Henderson: Mr. Scott doesn't want to answer this.  But Mr. Byrnes, there have been efforts to ban cameras.  There have been efforts to restrict the amount that the ticket assessed to the motorist at the statehouse.  Discuss what you think legislators might do in this arena.

Byrnes: Well, you know, I mean, last session we had it come through the Transportation Committee and it didn't survive through the funnel week.  And I think it's one of those things, and Director Trombino hit on it, is there has got to be some consistency with this and right now it is kind of all over the board.  And you could get a traffic fine in this community but you go to this community and maybe it doubles.  I think we've got to have consistency in how this technology is utilized.  I have asked for, in the interim here, some data, some information about who owns these traffic cameras?  Is it for safety or is it for revenue?  Why do we have such a disparity when it comes to the fines?  Or maybe what are the criteria that initiates the fine?  I think we've got some work to do so that we can set good policy that is consistent.

Henderson: So will the House Transportation Committee pass a bill addressing this in 2014?

Byrnes: If I have the information in front of me that shows the consistency that we're looking for that is a possibility.

Borg: Mr. Trombino, in the proposals that we have here, is this for repairingIowa's infrastructure and roads and highways now or for also expanding?   Such as east of Tama, you have expanded Highway 30, 4 lane in most areas, but east of Tama is still 2 lane.  You have other sections like that in the state.

Trombino: There's a number of needs, as I would say, on the system such as those on 30 and other areas.  What we're advocating is that this will cover what we're calling critical infrastructure needs.  What we're trying to do is get our funding into a trajectory where we're growing, we're not decreasing.  And growth is the key ingredient because then we can address issues as they arise in the future.  But it is also we're trying to say, what is affordable?  Okay.  There is an affordability perspective in what we're trying to bring forward to say that we're going to have to make some hard choices.  The Transportation Commission knows that they're going to have to make some choices.  It's not going to fix every single issue out there and address every other concern because we're going to have to make some choices on what is the right segment, what is the right roadway, locals and the counties will have to make the same decisions.  And so that is the key ingredient that we think is important as we go forward.

Wiser: Director Trombino, the Amtrak extension from the Quad Cities, or proposed to the Quad Cities toIowa Cityand eventually toDes Moines, appears to be dead.  What is the Department of Transportation's long range plan for passenger rail or rail in general?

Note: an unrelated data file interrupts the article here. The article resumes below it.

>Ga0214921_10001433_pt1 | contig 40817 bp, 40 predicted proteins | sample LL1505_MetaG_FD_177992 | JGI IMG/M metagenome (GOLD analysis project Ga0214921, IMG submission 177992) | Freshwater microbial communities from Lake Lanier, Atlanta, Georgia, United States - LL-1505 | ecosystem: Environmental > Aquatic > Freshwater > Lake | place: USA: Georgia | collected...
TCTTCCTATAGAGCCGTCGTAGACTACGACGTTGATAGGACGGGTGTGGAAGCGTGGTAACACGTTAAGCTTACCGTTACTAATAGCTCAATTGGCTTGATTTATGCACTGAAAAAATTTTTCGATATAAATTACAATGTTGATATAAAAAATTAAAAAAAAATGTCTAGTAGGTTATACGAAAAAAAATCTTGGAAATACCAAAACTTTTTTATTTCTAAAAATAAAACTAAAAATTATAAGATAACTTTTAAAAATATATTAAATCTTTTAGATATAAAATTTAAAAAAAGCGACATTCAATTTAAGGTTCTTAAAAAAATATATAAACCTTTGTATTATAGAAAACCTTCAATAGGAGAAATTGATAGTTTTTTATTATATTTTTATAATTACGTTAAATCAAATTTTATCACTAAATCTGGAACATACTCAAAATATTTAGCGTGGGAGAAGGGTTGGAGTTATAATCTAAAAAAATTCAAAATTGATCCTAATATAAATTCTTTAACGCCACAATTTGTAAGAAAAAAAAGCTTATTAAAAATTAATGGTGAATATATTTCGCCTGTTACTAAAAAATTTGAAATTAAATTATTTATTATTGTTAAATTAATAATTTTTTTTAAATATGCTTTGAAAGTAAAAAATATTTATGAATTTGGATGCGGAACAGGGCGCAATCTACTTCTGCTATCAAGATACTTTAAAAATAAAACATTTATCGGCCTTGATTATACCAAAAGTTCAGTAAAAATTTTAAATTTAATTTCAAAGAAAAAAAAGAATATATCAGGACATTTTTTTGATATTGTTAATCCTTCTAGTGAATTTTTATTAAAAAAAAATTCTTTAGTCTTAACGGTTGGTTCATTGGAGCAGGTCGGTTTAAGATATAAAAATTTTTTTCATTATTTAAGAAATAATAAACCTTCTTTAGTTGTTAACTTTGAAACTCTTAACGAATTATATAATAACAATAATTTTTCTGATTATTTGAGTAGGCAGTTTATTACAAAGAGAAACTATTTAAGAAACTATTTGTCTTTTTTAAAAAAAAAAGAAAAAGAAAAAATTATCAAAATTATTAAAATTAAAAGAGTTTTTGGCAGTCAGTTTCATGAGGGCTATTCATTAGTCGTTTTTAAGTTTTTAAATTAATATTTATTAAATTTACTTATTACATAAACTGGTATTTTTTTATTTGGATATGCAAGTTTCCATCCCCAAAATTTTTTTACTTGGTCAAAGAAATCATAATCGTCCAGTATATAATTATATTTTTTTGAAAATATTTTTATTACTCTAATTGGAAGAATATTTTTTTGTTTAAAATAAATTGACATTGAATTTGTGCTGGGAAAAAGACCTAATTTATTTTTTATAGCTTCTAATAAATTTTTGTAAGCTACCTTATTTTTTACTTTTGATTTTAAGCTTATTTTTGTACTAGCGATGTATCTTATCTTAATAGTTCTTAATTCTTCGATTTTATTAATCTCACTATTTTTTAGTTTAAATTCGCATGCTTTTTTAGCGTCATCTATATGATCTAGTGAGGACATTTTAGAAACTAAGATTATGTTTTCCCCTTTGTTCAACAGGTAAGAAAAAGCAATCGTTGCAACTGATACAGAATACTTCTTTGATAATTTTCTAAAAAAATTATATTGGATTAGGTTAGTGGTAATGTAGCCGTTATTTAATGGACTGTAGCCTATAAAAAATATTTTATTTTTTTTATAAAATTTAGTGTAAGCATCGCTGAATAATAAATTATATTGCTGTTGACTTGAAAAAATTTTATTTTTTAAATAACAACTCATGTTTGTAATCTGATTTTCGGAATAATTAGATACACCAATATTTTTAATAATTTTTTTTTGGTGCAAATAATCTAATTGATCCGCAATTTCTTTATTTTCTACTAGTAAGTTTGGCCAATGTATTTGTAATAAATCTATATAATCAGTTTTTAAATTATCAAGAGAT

Trombino: Well, we have done -- we finished the study.  We have gone through the environmental document to run for the plans to run rail all the way toCouncil BluffsandOmaha.  We are in the process of finalizing preliminary engineering and NEPA analysis, an environmental study for the segment toIowa City.  That will give us better information about the corridor, actual dollars of very clearly what it should cost and then I think we can make an informed decision, not only ourselves but also with Illinois and the Federal Railroad Administration.  So we're going to have to make that decision here very shortly.

Henderson: Your agency also has registered an opposition to a bill that has been pending in the legislature that would let ATVs travel on some of the state's smaller roads.  Is that going -- is letting ATVs on the roads a good or a bad idea?

Borg: It's got to be a yes or a no, we're short on time.

Trombino: It's a no. Safety issue.  It's a tremendous safety issue from our perspective.  The vehicle is not ready.

Borg: Thank you.

Thank you.

Borg: Thanks for being with us.  We'll be back with another edition of Iowa Press next weekend, same times, that will be 7:30 Friday night, noon on Sunday.  I'm Dean Borg.  Thanks for joining us today.

Funding for Iowa Press was provided by Friends, the Iowa Public Television Foundation.  Iowa Banks know you want honest advice about how to best reach your financial goals whether it is financing an education, buying a new home, growing a business or funding retirement. Iowabanks,Iowavalues.  MyIowaBank.com. IowaCommunications Network.  The ICN is committed to the enhancements of distance learning and continues to meet the demands for greater access of high speed internet by educational users.  Iowa Community Foundations, an initiative of the Iowa Council of Foundations, connecting donors to the causes and communities they care about for good, forIowa, for ever.  Details at iowacommunityfoundations.org.  Alliant Energy, working to help small businesses control energy costs with energy efficient equipment and advice on smart energy use.  Information is available at alliantenergy.com.


Tags: Dave Scott gas taxes government House Transportation Committee Iowa Iowa Department of Transportation Iowa Good Roads Association Josh Byrnes news Paul Trombino III politics roads transportation vehicle taxes